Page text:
With stiff competition from seven other manufacturers who are paying big bucks to have their brands appear in front of hundreds of millions of viewers for a half a minute to a spread of manufacturers who went silent with their advertisements for this year, Volvo had its work cut out for it. By straying away from the mainstream mode of advertisement delivery (aka television), I believe that Volvo took an ENORMOUS risk. It was a risk because something like this (having viewers/participants tweet during a major sporting event to win a car in a car manufacturer-sponsored contest) has never been done in the past. Viewers/participants could have not bothered with this since it involves user interaction and therefore the viewer/participant must divert their attention from whatever is on screen at that moment (in this case, a car advertisement from another manufacturer) just to tweet something. In addition, instead of just tweeting something simple (such as, but not limited to, one’s name, hometown, school, whether they are rooting for the Patriots or the Seahawks, etc.), the participant has to actually engage, think, and come to a decision on who they thought deserved a new Volvo prior to tweeting. Again, this is VERY risky on the company’s part. Many people do not want to be bothered let alone forced to have to think and released private/intimate information, ESPECIALLY publicly. Nevertheless, Volvo hit the nail on the head. They offered a potentially large incentive (a brand new car) for just a few moments of one’s time. Moreover, they also were able to successfully accomplish one more thing: redirecting the viewer’s attention from a leading competitor’s advertisement to theirs. And do not forget that Volvo (most likely) spent NO funds on this (apart from a YouTube video they released a few days before the big game, which can be found here: https://www.youtube.com/watch?v=ntMit7V27LI). Again, no advertisements were posted on television and twitter is free, as we all know very well by now. And judging by the response on twitter (which can be found here: https://www.twitter.com/hashtag/volvocontest), Volvo’s strategy seems to have been extremely successful. So successful, in fact, that Volvo ran the contest not just on game day, but all the way until 11:59 PM on 2/8/15.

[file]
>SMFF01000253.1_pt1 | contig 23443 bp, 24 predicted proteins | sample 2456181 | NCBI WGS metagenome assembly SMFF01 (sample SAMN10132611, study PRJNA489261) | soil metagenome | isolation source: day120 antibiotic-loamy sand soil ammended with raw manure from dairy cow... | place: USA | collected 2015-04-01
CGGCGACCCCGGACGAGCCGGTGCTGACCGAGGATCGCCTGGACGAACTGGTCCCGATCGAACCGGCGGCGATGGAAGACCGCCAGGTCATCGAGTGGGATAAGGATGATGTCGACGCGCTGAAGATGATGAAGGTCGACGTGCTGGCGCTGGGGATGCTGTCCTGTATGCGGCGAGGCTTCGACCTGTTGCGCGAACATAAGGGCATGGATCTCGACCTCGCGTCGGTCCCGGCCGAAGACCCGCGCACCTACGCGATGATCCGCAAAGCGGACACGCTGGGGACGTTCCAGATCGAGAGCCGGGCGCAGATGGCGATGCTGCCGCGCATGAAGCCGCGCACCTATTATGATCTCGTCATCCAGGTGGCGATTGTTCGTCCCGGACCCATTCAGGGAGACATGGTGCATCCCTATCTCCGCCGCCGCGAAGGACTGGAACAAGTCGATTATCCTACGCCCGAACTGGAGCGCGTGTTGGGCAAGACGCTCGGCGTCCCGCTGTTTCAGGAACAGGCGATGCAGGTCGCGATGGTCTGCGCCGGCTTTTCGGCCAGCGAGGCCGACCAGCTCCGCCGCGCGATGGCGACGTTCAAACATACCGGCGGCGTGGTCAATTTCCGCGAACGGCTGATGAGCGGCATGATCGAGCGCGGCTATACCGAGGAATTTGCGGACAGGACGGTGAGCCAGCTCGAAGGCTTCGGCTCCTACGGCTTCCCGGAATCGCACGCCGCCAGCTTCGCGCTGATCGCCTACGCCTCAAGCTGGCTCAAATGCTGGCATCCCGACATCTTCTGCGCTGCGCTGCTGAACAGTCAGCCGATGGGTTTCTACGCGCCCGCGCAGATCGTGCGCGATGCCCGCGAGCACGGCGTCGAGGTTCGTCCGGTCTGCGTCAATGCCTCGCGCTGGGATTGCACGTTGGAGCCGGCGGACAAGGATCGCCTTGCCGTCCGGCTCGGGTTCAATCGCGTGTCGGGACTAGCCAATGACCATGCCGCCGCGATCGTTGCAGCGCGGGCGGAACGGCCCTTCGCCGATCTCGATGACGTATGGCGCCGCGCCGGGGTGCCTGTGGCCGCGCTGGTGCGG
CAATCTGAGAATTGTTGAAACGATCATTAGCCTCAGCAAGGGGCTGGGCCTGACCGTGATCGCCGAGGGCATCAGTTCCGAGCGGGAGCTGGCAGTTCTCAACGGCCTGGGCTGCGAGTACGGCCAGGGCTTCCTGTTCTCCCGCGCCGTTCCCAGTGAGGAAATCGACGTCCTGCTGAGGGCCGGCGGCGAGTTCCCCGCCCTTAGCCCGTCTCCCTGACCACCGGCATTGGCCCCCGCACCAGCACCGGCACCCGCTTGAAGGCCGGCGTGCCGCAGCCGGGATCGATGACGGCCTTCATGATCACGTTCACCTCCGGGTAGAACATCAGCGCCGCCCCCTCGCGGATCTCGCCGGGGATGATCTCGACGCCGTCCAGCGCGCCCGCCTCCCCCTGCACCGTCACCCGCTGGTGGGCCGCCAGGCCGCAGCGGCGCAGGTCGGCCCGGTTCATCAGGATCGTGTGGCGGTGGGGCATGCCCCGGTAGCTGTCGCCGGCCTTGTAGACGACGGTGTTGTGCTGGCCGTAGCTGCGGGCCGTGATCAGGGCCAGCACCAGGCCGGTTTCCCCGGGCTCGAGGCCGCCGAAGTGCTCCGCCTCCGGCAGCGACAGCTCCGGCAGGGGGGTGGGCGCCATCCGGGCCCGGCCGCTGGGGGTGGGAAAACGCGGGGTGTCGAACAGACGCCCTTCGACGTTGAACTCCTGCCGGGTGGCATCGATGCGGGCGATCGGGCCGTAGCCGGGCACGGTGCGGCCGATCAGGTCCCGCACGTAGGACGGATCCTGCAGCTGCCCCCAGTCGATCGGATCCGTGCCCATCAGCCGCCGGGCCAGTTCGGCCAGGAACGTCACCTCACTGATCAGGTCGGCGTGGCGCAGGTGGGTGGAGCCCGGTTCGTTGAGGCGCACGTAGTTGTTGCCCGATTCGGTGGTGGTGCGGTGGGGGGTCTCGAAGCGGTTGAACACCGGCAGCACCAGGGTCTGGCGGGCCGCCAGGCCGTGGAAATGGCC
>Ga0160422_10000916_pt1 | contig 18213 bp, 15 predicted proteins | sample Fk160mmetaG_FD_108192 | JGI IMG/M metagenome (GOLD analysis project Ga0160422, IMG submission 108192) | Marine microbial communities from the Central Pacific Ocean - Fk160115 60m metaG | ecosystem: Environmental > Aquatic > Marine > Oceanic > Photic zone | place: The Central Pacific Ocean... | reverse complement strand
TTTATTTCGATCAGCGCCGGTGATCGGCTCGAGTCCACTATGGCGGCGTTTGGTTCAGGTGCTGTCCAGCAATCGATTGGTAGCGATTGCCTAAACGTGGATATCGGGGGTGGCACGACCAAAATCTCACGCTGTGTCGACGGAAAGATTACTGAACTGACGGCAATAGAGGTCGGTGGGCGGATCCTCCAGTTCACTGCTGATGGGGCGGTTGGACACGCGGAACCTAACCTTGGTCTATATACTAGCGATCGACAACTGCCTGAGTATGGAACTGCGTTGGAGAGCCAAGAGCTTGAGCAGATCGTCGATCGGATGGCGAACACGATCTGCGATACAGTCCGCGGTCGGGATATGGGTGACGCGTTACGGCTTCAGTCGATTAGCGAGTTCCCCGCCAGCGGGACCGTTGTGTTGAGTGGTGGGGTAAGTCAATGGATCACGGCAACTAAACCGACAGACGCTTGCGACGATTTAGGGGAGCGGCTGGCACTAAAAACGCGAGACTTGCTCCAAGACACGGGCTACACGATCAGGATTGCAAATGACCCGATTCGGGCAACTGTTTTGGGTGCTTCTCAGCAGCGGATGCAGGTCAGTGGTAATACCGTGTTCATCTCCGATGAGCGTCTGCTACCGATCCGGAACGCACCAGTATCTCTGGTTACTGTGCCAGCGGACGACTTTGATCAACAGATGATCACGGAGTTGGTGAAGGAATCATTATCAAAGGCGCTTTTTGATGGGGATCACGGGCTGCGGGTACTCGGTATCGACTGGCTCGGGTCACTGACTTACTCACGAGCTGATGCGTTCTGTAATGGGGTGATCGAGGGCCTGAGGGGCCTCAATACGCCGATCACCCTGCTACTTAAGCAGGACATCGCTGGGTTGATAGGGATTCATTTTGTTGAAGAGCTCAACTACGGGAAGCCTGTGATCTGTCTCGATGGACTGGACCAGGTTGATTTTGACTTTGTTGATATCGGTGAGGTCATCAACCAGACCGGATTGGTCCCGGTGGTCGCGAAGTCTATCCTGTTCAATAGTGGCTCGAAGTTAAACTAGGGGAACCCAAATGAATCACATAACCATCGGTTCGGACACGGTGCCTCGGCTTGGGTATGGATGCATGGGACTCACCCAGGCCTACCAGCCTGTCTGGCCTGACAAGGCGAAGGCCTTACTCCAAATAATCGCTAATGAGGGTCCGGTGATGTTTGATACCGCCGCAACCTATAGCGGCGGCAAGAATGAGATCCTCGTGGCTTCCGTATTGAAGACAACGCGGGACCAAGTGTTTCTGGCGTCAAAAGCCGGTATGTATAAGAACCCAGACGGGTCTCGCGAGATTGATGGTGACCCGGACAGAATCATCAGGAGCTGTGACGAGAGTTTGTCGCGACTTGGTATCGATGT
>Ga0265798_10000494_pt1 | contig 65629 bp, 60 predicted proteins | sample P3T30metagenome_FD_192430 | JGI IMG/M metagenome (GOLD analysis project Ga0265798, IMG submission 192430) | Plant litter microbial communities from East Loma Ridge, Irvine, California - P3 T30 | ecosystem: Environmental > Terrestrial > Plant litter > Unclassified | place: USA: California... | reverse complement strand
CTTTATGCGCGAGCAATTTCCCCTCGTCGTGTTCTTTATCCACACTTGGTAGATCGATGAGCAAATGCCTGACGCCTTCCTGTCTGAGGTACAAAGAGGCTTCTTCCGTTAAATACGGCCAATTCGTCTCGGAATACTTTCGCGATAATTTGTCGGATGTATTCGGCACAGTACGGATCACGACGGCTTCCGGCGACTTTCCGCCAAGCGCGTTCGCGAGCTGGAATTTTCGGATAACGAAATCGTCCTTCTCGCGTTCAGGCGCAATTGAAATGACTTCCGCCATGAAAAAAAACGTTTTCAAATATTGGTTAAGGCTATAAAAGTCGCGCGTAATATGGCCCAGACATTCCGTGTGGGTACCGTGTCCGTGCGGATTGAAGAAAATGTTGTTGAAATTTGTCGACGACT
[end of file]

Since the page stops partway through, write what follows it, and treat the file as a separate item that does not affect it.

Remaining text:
A great interception, Volvo. A great interception, indeed.